Recovery is a growth process, and relapse is an interruption of that growth. But relapse doesn’t mean going back to square one. Unfortunately, that is almost always what the relapser is thinking. After four months or four years years of recovery, a person who relapses may feel like they’re back at rock bottom. They may believe that they “haven’t changed at all.”
But they’re wrong. And this mistaken conclusion can make things worse, inhibiting their recovery from from the relapse. Many people who relapse think, “What’s the use? I’ve tried and it doesn’t work. I might as well give up the fight.”
The problem is they are jumping to a conclusion rather than looking at the facts of their situation: the progress they’ve made, the skills they’ve learned, and the rewards of recovery.
We know that there is a part of the person who has relapsed that wants to continue the addictive behavior. The ideas of futility and despair are nothing but typical addictive (all or nothing) thinking. All or nothing thinking inevitably leads to despair when we fail to measure up to our standards of perfection.
All of our behaviors – including our patterns of thinking – have a purpose. The purpose of the addictive, all or nothing thinking is to promote continued addictive behavior. In other words, the all or nothing thinking leads to despair, which creates an excuse to just go act out again.
The truth is that relapse doesn’t wipe out the gains recovering addicts have made. It’s important for people in recovery to keep this in mind.
Important Caveat: With respect to rebuilding one’s relationship with spouse or partner, things are different. Relapse often does wipe out the gains that have been made in restoring trust. That’s what makes this complicated: we have two issues that often get confused: recovery and relationship restoration.
Relapse back into addictive behavior destroys trust, and – in terms of the relationship – puts the relapser back at square one with his or her partner. But in terms of recovery – in terms of their growth, their well-being, the progress they are making in becoming a different person … relapse doesn’t destroy those gains. This is what relapsers – and their partners – need to remember.
Think of recovery like riding in a boat across a lake. Relapse would be the equivalent of falling out of the boat into the water. If you fall out of a boat, you aren’t sent back to the shore where you started from — you don’t lose the progress you’ve made. You just fall into the water. You can choose at that point to get out of the water, back in the boat, and continue the journey.
This is how we understand relapse. Regardless of its pain, relapse is not a regression back to square one. The progress made up to the point of the relapse can’t be denied. An addict who relapses must start from that point and, as with the fall out of the boat, be even more alert to those things that can cause relapse.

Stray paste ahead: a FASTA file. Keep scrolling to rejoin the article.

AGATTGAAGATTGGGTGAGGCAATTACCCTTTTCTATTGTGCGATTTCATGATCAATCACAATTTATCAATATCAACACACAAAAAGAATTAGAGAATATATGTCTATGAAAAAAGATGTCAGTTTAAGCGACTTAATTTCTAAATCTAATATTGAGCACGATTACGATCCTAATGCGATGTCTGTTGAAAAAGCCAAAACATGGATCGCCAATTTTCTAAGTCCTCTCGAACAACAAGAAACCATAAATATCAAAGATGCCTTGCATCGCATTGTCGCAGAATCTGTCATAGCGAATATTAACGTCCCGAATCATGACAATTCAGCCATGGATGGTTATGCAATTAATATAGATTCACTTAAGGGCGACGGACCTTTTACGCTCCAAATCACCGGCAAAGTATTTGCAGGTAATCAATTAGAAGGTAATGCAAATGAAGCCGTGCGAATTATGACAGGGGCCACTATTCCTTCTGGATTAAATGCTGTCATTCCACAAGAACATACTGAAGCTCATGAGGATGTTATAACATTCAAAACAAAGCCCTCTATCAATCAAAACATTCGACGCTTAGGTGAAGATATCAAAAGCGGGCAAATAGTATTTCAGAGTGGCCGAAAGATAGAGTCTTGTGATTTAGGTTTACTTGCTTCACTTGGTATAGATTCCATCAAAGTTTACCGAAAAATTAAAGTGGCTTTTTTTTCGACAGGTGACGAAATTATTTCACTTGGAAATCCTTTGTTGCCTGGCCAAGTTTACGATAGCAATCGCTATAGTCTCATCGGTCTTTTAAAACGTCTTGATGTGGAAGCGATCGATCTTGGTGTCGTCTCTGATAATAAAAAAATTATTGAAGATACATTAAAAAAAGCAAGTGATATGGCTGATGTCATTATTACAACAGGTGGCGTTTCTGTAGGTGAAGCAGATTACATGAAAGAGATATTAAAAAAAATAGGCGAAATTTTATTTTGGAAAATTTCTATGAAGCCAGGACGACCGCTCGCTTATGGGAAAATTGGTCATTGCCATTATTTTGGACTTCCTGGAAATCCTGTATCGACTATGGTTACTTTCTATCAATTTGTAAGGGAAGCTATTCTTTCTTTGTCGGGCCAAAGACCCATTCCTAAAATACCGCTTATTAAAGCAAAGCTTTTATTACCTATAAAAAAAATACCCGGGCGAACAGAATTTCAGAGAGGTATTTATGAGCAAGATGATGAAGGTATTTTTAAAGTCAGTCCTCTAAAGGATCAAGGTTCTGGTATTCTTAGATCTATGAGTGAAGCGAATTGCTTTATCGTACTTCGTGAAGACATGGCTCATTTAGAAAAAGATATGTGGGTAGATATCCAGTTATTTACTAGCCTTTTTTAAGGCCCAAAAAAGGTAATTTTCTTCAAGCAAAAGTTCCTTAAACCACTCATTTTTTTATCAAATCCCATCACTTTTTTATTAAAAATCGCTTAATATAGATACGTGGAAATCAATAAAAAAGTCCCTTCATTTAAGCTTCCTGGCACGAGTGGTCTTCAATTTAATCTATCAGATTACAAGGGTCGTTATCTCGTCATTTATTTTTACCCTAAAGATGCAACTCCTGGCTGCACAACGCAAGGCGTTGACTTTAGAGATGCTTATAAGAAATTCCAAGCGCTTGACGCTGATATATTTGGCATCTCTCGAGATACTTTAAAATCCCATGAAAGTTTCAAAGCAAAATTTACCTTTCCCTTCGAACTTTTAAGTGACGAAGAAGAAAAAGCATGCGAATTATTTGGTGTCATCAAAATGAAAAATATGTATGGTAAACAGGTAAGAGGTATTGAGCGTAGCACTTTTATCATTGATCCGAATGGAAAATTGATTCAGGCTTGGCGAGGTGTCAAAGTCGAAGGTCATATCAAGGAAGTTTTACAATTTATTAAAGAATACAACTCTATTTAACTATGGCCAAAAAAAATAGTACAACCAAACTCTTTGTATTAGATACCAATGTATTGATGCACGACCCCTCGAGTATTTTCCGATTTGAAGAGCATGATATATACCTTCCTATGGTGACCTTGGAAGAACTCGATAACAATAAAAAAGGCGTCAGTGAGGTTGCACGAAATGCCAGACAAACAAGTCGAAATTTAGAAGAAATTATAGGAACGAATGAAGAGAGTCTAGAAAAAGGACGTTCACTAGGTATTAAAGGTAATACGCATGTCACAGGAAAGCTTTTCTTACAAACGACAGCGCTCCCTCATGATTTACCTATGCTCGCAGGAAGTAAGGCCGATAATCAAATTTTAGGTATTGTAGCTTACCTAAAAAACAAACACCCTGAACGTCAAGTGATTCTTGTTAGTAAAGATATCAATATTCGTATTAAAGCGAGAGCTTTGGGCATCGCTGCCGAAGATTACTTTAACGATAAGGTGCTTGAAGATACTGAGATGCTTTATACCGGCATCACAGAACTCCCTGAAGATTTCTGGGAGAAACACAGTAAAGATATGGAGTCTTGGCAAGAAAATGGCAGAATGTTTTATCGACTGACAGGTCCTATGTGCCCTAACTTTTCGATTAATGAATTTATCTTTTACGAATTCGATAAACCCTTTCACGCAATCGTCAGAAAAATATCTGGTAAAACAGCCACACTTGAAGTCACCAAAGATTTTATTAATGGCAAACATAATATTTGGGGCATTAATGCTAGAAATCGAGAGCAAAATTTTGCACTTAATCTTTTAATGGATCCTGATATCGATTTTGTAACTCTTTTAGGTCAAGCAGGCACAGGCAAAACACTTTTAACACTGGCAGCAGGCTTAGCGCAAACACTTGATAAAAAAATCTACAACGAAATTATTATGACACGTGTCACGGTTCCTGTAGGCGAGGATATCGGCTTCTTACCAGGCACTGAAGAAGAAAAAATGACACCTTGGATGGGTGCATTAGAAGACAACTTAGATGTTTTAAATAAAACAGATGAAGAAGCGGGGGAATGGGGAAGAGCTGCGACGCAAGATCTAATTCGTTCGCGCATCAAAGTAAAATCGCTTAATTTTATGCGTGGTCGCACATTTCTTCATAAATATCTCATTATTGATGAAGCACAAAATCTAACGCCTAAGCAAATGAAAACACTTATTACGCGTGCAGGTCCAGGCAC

One way to be alert to relapse is to watch for addictive thinking. A wise observer, whether therapist or sponsor, may notice instances of addictive thinking that are likely to result in relapse. Understanding and correcting this thinking can prevent a relapse.
In the paragraphs above, I highlighted the “all or nothing,” perfectionistic mentality that underlies many kinds of addictive thinking. But there are other manifestations of addictive thinking. Here are some examples:
- A recovering person who begins exhibiting signs of impatience with the process has likely slipped back into the addict’s concept of time (gotta have it now).
- Someone who claims not to need as many meetings because she is now in control is probably back into the mindset of “omnipotence.”
- Someone wallowing in remorse may be regressing into shame.
- Someone who reverts to rationalizing or projecting blame, or who becomes unusually sensitive to other people’s behavior, may be experiencing the hypersensitivity or self-righteousness of the addict.
- Becoming morose or pessimistic can signal the depression or the morbid expectations characteristic of addictive thinking.
Any manifestations of these kinds of addictive thinking may be a prelude to relapse. Recognizing the relapse into addictive thinking and reestablishing healthy thinking may help the addict avoid the relapse into addictive behavior.
Remember this: Be realistic about relapse. The growth in sobriety that preceded relapse is not lost, and the drift into addictive behavior is fueled by addictive thinking.
Special thanks to Dr. Abraham Twerski for ideas in this article.